Journalist Jane Mayer received much-deserved recognition on Monday. Mayer won the prestigious George Polk Award for Magazine Reporting for her New Yorker story on National Security Agency (NSA) whistleblower Thomas Drake.
The Polk judges called Ms. Mayer’s article “a study in prosecutorial excess that helped lead to all major charges against Drake being dropped.”
Glenn Greenwald was right when he called Mayer's article the "must-read magazine article of the month," and the award confirms that the article is a must-read of 2011. Mayer's brilliant reporting went beyond Drake's personal story.
The author ends her masterful tale with the conclusion that America’s bloated "national-surveillance state" poses a greater threat to civil liberties than ever before.
The recognition for Mayer is particularly meaningful to me personally because Mayer wrote an article nearly a decade ago exonerating me when I blew the whistle in the case of American "Taliban" John Walker Lindh. I felt the whole world was against me until she left a note on my doorstep. Her reporting (and subsequent book The Dark Side) validated my story in the court of public opinion, as she did for Drake. In fact, I have a whole chapter in my new book called "Amazing Jane."
Not long after Mayer's award-winning damning dissection of the Drake prosecution, the Justice Department's case against Drake collapsed in spectacular fashion. In the days before trial was set to begin, the government dropped all charges against Drake - ten felony counts including Espionage Act charges for alleged mishandling of supposedly classified information. Drake pleaded to a minor misdemeanor having nothing to do with classified information. At sentencing, the judge rejected the prosecutor's request for an increased fine and lambasted the Justice Department for its treatment of Drake, calling it "unconscionable" to put Drake through "four years of hell."
Drake is still happily working at the Apple store and pursuing his Ph.D. Meanwhile the whistleblowers featured in Mayer's story have been forced to sue NSA to reclaim property seized in the retaliatory raids over four years ago, and NSA is engaging in the same kind of classification chicanery as in the completely failed case against Drake.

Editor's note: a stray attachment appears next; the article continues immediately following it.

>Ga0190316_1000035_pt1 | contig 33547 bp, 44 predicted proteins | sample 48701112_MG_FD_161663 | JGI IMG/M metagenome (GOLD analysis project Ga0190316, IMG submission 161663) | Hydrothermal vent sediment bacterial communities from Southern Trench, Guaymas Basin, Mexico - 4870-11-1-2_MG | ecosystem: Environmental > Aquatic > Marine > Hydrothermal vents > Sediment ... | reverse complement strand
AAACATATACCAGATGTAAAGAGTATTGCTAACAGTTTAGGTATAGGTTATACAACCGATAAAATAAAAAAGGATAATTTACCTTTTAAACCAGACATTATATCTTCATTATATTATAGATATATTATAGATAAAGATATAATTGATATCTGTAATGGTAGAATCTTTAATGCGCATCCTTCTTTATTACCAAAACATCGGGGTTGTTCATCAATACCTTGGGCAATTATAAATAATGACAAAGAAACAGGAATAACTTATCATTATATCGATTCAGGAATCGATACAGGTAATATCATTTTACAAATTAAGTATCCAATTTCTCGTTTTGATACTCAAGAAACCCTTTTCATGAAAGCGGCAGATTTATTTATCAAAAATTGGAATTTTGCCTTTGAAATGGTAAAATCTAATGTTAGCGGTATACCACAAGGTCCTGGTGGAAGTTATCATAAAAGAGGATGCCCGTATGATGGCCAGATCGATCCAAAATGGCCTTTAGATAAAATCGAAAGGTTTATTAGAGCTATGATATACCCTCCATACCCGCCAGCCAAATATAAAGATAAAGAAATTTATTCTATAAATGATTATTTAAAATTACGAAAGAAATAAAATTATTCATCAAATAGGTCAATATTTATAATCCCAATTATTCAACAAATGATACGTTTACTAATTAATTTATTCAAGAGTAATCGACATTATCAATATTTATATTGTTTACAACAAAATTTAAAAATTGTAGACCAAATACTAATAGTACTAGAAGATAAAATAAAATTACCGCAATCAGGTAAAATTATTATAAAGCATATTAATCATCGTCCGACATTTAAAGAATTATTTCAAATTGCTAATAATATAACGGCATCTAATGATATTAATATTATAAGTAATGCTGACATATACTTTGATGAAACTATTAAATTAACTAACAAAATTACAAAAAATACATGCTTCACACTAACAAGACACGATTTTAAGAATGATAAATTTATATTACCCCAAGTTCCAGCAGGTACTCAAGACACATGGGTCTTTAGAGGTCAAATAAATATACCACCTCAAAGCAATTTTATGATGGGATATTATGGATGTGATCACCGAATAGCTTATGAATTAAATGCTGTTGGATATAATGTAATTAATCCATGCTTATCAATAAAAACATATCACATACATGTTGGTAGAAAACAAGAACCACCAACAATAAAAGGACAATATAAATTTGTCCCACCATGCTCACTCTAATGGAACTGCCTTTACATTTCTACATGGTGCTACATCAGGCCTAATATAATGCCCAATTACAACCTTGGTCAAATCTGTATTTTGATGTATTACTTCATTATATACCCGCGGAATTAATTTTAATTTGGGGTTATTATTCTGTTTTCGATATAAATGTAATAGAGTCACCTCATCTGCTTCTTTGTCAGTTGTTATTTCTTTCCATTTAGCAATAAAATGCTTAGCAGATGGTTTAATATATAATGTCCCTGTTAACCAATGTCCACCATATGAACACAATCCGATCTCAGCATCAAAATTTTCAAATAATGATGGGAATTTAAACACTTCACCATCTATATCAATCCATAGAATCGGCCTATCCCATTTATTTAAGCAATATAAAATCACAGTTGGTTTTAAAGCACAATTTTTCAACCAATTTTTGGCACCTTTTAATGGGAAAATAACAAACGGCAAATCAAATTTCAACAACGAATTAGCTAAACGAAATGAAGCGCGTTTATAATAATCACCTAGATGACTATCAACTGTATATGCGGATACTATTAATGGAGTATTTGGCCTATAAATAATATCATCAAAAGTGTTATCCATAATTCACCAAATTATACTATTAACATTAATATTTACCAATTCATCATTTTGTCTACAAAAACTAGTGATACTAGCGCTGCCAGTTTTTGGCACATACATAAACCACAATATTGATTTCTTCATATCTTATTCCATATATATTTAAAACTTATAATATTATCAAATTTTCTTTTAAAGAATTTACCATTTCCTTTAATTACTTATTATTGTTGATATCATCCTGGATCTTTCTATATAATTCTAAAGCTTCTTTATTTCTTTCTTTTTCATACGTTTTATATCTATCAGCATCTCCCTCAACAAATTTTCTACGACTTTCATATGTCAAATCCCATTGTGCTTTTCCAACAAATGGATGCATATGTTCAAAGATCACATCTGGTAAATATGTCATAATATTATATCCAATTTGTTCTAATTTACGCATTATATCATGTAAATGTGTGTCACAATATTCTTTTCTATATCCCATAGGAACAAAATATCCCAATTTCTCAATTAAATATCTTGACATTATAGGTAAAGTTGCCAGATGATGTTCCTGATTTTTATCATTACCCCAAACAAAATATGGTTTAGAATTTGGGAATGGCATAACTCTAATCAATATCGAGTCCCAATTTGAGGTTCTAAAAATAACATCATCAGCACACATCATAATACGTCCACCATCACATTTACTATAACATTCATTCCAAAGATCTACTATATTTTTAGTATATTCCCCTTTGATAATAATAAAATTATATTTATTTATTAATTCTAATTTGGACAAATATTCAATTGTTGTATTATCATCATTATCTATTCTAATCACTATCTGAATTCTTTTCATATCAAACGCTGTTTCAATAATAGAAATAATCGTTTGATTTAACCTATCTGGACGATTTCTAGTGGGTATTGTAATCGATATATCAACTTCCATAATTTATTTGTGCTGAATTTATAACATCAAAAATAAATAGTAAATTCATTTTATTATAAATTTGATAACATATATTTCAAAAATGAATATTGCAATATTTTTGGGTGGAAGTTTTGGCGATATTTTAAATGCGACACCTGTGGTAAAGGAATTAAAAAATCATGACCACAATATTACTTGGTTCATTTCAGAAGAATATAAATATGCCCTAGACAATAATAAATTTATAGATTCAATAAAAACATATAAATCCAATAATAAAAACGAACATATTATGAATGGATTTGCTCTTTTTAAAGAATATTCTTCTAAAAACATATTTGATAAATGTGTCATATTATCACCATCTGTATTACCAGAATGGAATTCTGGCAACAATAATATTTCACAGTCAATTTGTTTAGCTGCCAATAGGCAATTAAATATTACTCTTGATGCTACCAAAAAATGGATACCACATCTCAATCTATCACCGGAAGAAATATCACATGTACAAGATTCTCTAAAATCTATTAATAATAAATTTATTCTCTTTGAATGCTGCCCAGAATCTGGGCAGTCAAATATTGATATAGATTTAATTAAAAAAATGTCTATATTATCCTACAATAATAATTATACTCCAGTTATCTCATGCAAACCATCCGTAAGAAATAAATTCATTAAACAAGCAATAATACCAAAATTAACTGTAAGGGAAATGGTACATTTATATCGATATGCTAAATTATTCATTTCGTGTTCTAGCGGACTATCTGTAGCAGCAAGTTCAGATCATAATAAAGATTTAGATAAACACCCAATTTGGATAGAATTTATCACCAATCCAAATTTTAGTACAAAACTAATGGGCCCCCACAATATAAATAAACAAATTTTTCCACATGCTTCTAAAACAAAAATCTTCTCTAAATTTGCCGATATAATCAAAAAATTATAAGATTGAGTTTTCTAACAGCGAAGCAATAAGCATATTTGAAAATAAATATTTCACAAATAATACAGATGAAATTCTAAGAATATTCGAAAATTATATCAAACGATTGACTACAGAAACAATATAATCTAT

The bad actors in Mayer's article have continued on unpunished and unaccountable and still hold high-level positions in government and industry.
Meanwhile the Obama administration has continued its ill-advised war on whistleblowers, which yields disheartening scorecard for Bush-era crimes:
Criminal prosecutions for officials who authorized or conducted torture and warrantless surveillance: 0
Criminal prosecutions for so-called "leakers," who are more often than not whistleblowers: 6
Worse, the whistleblowers charged are those who exposed the Bush-era crimes of secret government surveillance (Drake) and torture (former Central Intelligence Agency employee John Kiriakou).
GAP represents many of the whistleblowers featured in Mayer's story, including Bill Binney, J. Kirk Wiebe, and Thomas Drake. Mayer exposed the truth about the Drake case, a case that I told her was:
. . . the most severe form of whistle-blower retaliation I have ever seen.
More than ever in light of the threat of criminal prosecution under the Espionage Act, whistleblowers need hard-hitting, truthtelling journalists like Jane Mayer.
Jesselyn Radack is National Security & Human Rights Director for the Government Accountability Project, the nation's leading whistleblower protection and advocacy organizaiton.